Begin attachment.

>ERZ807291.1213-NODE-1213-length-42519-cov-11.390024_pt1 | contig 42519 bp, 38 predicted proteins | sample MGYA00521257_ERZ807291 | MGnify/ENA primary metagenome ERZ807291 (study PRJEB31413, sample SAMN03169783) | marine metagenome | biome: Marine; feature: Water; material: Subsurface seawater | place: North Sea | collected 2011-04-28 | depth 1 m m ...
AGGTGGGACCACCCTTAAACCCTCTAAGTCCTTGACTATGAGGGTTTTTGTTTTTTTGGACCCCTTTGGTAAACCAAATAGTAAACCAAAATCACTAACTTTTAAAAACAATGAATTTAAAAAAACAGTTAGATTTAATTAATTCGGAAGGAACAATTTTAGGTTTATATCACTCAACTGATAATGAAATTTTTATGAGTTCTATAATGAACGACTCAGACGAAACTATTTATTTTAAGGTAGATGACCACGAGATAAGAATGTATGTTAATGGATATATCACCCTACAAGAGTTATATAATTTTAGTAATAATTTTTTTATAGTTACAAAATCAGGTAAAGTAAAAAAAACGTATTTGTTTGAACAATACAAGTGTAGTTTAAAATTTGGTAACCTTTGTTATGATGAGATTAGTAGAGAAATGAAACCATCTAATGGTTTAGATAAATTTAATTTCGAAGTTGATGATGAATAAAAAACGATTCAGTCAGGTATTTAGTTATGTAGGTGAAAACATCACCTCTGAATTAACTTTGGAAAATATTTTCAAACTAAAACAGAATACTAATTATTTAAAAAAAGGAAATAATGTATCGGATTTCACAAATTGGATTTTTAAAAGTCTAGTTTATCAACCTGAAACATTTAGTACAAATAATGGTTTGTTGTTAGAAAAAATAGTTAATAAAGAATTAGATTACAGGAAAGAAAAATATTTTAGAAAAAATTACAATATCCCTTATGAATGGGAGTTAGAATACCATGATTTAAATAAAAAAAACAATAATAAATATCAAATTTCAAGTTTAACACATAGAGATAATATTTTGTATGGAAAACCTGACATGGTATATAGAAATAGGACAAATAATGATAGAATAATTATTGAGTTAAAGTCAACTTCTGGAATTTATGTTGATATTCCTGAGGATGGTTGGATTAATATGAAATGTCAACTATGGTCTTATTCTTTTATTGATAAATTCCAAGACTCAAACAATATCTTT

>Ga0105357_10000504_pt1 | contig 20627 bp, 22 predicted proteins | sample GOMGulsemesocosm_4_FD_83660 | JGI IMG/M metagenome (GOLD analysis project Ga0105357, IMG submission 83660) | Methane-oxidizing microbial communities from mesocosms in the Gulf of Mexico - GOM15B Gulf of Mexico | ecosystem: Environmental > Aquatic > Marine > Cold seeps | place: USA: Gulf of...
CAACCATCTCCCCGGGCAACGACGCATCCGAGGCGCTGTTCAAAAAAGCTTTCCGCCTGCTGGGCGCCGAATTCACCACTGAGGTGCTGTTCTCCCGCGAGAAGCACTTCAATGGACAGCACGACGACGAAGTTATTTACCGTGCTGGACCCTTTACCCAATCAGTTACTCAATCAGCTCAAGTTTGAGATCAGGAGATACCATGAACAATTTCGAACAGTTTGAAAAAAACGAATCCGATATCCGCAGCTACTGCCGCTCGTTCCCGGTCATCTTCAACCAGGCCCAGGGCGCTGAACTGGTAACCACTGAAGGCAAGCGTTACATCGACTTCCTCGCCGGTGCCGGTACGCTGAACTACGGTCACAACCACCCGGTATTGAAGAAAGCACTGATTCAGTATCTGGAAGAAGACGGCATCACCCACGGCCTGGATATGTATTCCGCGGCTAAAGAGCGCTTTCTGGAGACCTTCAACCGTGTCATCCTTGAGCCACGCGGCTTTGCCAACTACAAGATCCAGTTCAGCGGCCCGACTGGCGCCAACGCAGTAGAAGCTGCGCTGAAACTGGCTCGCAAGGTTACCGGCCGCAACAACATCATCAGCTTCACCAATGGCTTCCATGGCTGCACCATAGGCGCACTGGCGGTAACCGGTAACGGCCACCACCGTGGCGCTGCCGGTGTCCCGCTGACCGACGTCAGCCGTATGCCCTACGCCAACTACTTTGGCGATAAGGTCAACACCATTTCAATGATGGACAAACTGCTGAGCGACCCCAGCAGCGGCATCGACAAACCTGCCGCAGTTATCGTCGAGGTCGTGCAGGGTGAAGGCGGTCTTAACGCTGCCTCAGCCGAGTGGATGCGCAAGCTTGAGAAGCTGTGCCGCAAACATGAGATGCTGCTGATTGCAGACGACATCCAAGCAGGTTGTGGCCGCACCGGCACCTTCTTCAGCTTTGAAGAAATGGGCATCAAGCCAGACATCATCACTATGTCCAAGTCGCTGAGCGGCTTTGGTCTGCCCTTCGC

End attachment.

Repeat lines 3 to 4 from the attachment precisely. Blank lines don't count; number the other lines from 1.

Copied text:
>Ga0105357_10000504_pt1 | contig 20627 bp, 22 predicted proteins | sample GOMGulsemesocosm_4_FD_83660 | JGI IMG/M metagenome (GOLD analysis project Ga0105357, IMG submission 83660) | Methane-oxidizing microbial communities from mesocosms in the Gulf of Mexico - GOM15B Gulf of Mexico | ecosystem: Environmental > Aquatic > Marine > Cold seeps | place: USA: Gulf of...
CAACCATCTCCCCGGGCAACGACGCATCCGAGGCGCTGTTCAAAAAAGCTTTCCGCCTGCTGGGCGCCGAATTCACCACTGAGGTGCTGTTCTCCCGCGAGAAGCACTTCAATGGACAGCACGACGACGAAGTTATTTACCGTGCTGGACCCTTTACCCAATCAGTTACTCAATCAGCTCAAGTTTGAGATCAGGAGATACCATGAACAATTTCGAACAGTTTGAAAAAAACGAATCCGATATCCGCAGCTACTGCCGCTCGTTCCCGGTCATCTTCAACCAGGCCCAGGGCGCTGAACTGGTAACCACTGAAGGCAAGCGTTACATCGACTTCCTCGCCGGTGCCGGTACGCTGAACTACGGTCACAACCACCCGGTATTGAAGAAAGCACTGATTCAGTATCTGGAAGAAGACGGCATCACCCACGGCCTGGATATGTATTCCGCGGCTAAAGAGCGCTTTCTGGAGACCTTCAACCGTGTCATCCTTGAGCCACGCGGCTTTGCCAACTACAAGATCCAGTTCAGCGGCCCGACTGGCGCCAACGCAGTAGAAGCTGCGCTGAAACTGGCTCGCAAGGTTACCGGCCGCAACAACATCATCAGCTTCACCAATGGCTTCCATGGCTGCACCATAGGCGCACTGGCGGTAACCGGTAACGGCCACCACCGTGGCGCTGCCGGTGTCCCGCTGACCGACGTCAGCCGTATGCCCTACGCCAACTACTTTGGCGATAAGGTCAACACCATTTCAATGATGGACAAACTGCTGAGCGACCCCAGCAGCGGCATCGACAAACCTGCCGCAGTTATCGTCGAGGTCGTGCAGGGTGAAGGCGGTCTTAACGCTGCCTCAGCCGAGTGGATGCGCAAGCTTGAGAAGCTGTGCCGCAAACATGAGATGCTGCTGATTGCAGACGACATCCAAGCAGGTTGTGGCCGCACCGGCACCTTCTTCAGCTTTGAAGAAATGGGCATCAAGCCAGACATCATCACTATGTCCAAGTCGCTGAGCGGCTTTGGTCTGCCCTTCGC